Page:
Understanding each team member's position makes it easier to plan employees' development and progression and monitor high performers or potential leaders. As we'll find out below, automated software like the Humaans Insights function makes this process easier.
Barriers: Finally, when assessing the current status of your workforce, don't forget to uncover any blockers to the company's success. For example, incorrect staff placing may result in an oversupply of talent in one specific area or a lack of skills in another of the company's divisions.
A further barrier may be identifying staff resistant to change, particularly new technology. In this instance, HR planning can help to understand employees' insecurities around technology and offer training to reduce the friction.
The current status analysis also identifies underperforming divisions and people who get bogged down with too many details and are slowing down progress. Once HR has identified these areas, they can be rectified further down the line in the execute and adjust stage.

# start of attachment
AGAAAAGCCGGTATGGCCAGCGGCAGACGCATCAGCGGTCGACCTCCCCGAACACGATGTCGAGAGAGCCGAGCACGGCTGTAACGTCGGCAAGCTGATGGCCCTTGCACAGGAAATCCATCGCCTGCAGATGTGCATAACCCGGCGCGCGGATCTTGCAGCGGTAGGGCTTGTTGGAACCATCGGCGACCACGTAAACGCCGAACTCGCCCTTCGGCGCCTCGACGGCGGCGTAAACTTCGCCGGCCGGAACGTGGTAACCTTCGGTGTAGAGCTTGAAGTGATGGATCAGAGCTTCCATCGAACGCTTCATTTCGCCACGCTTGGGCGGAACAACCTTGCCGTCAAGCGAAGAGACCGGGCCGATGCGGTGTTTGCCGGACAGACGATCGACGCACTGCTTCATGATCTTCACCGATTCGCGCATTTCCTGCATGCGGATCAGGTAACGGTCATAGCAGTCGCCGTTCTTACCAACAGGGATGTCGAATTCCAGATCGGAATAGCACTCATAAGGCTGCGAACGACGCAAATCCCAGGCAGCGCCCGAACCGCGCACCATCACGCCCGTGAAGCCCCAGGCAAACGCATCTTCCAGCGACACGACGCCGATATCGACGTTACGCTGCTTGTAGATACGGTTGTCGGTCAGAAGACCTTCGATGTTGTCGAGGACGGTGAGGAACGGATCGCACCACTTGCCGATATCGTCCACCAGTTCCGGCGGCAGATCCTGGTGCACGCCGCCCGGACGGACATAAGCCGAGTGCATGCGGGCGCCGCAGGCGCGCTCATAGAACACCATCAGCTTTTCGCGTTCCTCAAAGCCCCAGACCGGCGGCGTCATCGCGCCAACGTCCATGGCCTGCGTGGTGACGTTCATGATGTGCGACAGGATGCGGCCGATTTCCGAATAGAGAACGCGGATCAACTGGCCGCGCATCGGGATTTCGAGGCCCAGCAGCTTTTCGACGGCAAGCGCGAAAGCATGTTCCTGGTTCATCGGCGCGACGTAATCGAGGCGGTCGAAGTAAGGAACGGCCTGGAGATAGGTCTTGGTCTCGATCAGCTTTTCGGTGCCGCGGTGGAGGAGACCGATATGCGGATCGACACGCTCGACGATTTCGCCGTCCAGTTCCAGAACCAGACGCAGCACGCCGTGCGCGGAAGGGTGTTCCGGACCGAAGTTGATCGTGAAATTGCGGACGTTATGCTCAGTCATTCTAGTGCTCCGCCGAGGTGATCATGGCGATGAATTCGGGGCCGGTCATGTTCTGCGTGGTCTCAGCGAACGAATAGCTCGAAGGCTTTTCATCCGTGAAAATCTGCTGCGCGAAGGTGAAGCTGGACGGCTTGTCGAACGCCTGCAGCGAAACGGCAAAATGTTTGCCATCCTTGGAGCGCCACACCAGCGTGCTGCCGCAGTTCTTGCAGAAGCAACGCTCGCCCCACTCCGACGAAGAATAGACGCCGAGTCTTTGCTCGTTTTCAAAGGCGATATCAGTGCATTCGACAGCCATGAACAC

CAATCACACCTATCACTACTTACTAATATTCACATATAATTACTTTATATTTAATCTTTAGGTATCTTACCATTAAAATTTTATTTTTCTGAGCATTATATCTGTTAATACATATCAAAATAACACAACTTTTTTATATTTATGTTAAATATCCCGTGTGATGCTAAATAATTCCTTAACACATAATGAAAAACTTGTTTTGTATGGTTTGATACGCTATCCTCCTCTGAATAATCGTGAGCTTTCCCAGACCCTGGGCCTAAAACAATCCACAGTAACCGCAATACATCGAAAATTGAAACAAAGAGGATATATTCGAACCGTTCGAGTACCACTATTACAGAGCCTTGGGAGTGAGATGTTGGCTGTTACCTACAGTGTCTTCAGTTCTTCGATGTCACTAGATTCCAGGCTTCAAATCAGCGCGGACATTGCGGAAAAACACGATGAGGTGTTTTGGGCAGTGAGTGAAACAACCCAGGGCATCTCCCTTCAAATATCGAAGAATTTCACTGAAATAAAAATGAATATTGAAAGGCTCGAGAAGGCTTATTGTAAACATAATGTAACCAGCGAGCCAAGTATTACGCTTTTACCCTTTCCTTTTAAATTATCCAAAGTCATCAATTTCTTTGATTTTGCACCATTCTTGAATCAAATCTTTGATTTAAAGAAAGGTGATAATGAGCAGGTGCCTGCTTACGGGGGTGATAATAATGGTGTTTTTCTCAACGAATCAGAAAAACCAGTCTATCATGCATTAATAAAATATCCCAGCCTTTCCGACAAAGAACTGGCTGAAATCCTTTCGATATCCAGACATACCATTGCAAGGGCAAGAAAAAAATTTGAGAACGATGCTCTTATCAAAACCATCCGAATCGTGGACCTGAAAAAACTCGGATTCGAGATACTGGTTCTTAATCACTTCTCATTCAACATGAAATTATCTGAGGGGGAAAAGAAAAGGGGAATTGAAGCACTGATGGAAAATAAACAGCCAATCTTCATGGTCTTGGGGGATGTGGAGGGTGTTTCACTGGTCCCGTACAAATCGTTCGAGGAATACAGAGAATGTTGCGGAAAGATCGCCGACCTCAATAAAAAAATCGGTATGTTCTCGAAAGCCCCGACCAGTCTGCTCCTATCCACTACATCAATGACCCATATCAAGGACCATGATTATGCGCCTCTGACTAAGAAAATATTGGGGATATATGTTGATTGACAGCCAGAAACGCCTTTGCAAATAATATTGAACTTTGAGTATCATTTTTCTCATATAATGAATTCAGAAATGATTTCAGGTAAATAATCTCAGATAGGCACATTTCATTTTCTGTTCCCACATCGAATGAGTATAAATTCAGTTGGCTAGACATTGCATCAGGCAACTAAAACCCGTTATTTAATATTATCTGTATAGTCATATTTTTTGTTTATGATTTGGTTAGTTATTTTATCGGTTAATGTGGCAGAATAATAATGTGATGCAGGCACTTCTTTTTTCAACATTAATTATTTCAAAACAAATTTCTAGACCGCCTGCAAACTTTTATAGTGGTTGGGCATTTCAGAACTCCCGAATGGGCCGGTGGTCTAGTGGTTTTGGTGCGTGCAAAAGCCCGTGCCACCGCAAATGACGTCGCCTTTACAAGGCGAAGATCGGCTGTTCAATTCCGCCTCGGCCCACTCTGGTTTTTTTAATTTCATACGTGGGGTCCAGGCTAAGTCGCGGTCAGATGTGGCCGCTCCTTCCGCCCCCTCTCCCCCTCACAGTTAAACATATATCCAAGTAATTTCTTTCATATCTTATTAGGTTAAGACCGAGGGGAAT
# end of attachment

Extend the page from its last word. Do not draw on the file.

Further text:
Analyse Your Current Situation
Step one is concerned with analysing the current workforce from wages and benefits to skills and blockers. While it sounds straightforward, how do you actually do it? Spreadsheet? Pen and paper? A web of apps connecting your HRIS, CRM, Zaps, and more?
Alternatively, you can use Humaans Insights function, an integrated analytics tool that can analyse a company's current status. It records all personnel information regarding staff logistics, overstaffed divisions, understaffed divisions, retirements and resignations, underperforming personnel and divisions, and successful staff and departments. Using an automated tool to provide a comprehensive overview of the company saves time and effort.
Step Two: Choose Your Business Goals
This stage of the workforce planning process analyses the company's future goals: what the business is trying to achieve and what skills and competencies are required to reach those goals. These predictions are vital for any company because it gives strategic direction, allowing the company to grow. Hence, strategic planning is paramount to succeed.
An analysis of the future status answers these questions:
- What is our 12-month business goal?
- Which products will we sell to hit the 12-month goal?
- What is our net profit goal?